To his credit, it was butterscotch manufacturer Samuel Parkinson of Doncaster who, in 1841, ordered a bespoke "hand-baggage" for his wife, from HJ Cave, a new luggage manufacturer, as her reticule was too flimsy to carry the things she wanted about her when travelling by train. The handbag was born. Cave's luggage and bags long held a royal warrant. The London firm, recently revamped, will launch its first handbag for 80 years, the Tara, on 13 September.

Many expensive labels started out producing leather goods for horse tack or military use. Tanner Krolle, which began as A Krolle in 1856, made high-class leather for the military. Its fans have included Jackie Onassis and Diana, Princess of Wales. Its Sportsman holdall may cost £2,800, but "customers are able to request their own … internal configuration".

Other big guns in the bag game include Prada, Fendi, Launer London, Louis Vuitton, Coach, and newcomer Kate Spade. But perhaps the best known of all is Hermès. In 1956, Grace Kelly was photographed on the cover of Life magazine with Prince Rainier on one arm and a Hermès sac à dépèches on the other. Quickly renamed the Kelly, it's one of the most successful large handbags in history, only matched by the Birkin. The big leather Birkin bag was famously born when actress Jane Birkin sat next to the head of Hermès on a flight and all her things tumbled out of her open straw bag (on which the leather Birkin is loosely modelled) from the locker overhead. Until recently this bag, which costs thousands, had an inexplicable six-year waiting list, whereas for a relatively modest £1,020, Launer London can make a Traviata (similar to the Queen's) in just three weeks.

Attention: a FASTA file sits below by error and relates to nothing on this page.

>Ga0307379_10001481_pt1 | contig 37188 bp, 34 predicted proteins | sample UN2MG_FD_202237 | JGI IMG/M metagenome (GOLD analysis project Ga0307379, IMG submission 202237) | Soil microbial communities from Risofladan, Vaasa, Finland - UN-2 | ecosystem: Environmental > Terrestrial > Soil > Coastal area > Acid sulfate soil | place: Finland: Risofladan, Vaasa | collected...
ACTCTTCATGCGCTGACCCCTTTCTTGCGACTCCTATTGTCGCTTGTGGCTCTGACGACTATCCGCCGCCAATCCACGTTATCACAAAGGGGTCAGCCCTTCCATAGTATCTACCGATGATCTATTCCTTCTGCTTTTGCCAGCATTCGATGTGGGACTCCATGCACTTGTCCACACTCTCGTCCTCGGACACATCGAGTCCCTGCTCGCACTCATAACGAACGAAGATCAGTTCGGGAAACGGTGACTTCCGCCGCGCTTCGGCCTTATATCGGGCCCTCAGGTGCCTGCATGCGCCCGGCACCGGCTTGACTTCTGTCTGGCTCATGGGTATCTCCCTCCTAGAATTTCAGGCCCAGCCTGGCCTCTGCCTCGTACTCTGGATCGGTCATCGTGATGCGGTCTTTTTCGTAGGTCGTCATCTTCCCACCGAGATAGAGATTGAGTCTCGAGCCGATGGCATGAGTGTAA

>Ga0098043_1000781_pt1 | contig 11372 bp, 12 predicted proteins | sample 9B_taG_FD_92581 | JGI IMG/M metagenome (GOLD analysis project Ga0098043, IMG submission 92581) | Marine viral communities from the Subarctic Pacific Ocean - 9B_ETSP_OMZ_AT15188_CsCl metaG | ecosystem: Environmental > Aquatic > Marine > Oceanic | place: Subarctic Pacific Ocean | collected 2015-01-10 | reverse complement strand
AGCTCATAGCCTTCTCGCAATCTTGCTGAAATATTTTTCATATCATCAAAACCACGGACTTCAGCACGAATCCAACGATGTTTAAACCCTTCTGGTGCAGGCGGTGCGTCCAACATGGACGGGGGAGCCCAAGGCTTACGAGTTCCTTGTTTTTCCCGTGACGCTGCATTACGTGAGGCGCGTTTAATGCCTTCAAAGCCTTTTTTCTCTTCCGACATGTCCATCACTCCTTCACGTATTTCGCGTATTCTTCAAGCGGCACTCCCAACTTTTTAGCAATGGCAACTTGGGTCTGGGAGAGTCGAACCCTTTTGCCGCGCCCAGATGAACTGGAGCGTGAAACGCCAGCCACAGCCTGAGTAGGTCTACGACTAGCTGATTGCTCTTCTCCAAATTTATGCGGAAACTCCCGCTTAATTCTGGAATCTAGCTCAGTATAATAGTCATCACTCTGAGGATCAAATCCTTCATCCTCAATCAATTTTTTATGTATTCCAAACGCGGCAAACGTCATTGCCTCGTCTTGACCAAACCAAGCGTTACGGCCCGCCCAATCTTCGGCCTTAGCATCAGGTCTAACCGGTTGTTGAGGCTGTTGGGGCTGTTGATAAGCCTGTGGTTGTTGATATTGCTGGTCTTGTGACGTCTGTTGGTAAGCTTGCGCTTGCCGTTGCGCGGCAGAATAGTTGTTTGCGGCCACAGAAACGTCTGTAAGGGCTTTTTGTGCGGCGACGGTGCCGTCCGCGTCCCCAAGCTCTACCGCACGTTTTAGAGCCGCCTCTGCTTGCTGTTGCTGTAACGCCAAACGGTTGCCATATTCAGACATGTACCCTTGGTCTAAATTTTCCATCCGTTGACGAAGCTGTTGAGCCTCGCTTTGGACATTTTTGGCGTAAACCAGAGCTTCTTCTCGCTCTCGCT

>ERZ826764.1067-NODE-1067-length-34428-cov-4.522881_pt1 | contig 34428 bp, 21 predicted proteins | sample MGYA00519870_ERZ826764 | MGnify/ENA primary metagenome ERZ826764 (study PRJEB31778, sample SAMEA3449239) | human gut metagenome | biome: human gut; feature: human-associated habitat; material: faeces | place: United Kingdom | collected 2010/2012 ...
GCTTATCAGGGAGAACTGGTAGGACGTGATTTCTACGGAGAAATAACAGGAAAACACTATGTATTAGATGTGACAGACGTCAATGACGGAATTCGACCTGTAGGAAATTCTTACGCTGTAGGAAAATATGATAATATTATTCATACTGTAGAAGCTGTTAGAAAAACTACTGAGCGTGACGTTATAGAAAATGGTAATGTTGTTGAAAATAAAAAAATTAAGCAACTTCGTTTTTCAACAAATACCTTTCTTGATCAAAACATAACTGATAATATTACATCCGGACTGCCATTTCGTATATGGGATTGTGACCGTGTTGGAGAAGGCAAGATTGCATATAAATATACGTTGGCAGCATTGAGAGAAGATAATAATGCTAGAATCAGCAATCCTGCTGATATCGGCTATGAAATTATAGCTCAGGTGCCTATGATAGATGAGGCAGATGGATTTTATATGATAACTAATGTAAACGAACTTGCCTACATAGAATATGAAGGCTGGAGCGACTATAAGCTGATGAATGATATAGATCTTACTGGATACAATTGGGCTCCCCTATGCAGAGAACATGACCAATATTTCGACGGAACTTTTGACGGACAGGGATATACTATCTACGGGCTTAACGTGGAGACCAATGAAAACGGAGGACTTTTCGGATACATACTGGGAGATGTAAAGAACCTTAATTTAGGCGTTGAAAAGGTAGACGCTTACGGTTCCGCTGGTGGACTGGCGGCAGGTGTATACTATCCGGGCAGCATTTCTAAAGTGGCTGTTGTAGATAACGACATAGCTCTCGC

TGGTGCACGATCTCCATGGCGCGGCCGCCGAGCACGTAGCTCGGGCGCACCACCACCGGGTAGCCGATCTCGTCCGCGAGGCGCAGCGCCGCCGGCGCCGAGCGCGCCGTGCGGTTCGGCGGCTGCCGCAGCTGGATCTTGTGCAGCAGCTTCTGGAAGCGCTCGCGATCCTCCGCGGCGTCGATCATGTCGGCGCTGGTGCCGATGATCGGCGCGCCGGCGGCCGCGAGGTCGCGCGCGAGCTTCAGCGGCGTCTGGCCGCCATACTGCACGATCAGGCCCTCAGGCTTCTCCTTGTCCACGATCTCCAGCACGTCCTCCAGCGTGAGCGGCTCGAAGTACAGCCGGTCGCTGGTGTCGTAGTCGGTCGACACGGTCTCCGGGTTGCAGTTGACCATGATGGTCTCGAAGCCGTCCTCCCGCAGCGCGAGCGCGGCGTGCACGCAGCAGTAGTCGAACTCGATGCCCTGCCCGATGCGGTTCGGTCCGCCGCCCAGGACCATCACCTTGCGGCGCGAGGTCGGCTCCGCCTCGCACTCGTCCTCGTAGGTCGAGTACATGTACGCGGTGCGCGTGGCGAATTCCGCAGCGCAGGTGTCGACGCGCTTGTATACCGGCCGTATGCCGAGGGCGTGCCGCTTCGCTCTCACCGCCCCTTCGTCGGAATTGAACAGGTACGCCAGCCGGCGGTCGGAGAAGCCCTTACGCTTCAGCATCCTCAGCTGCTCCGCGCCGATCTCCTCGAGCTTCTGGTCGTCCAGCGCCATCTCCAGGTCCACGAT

Of course, you could get a large leather bag for under £100 and buy – say – a collectable vintage Morris Minor with the spare change. There's lots of room in that. But despite Mary Poppins's carpet bag satirising the bottomless pit that is, in truth, close to many women's reality, and despite the likelihood that, after Anna Karenina comes out on Friday, there will be a fashion for the small red bag she tosses to safety, a woman's handbag is a powerful symbol of equality and freedom. As Virginia Woolf might have said, it is a bag of one's own.

Philippa Stockley is a clothing historian, novelist and painter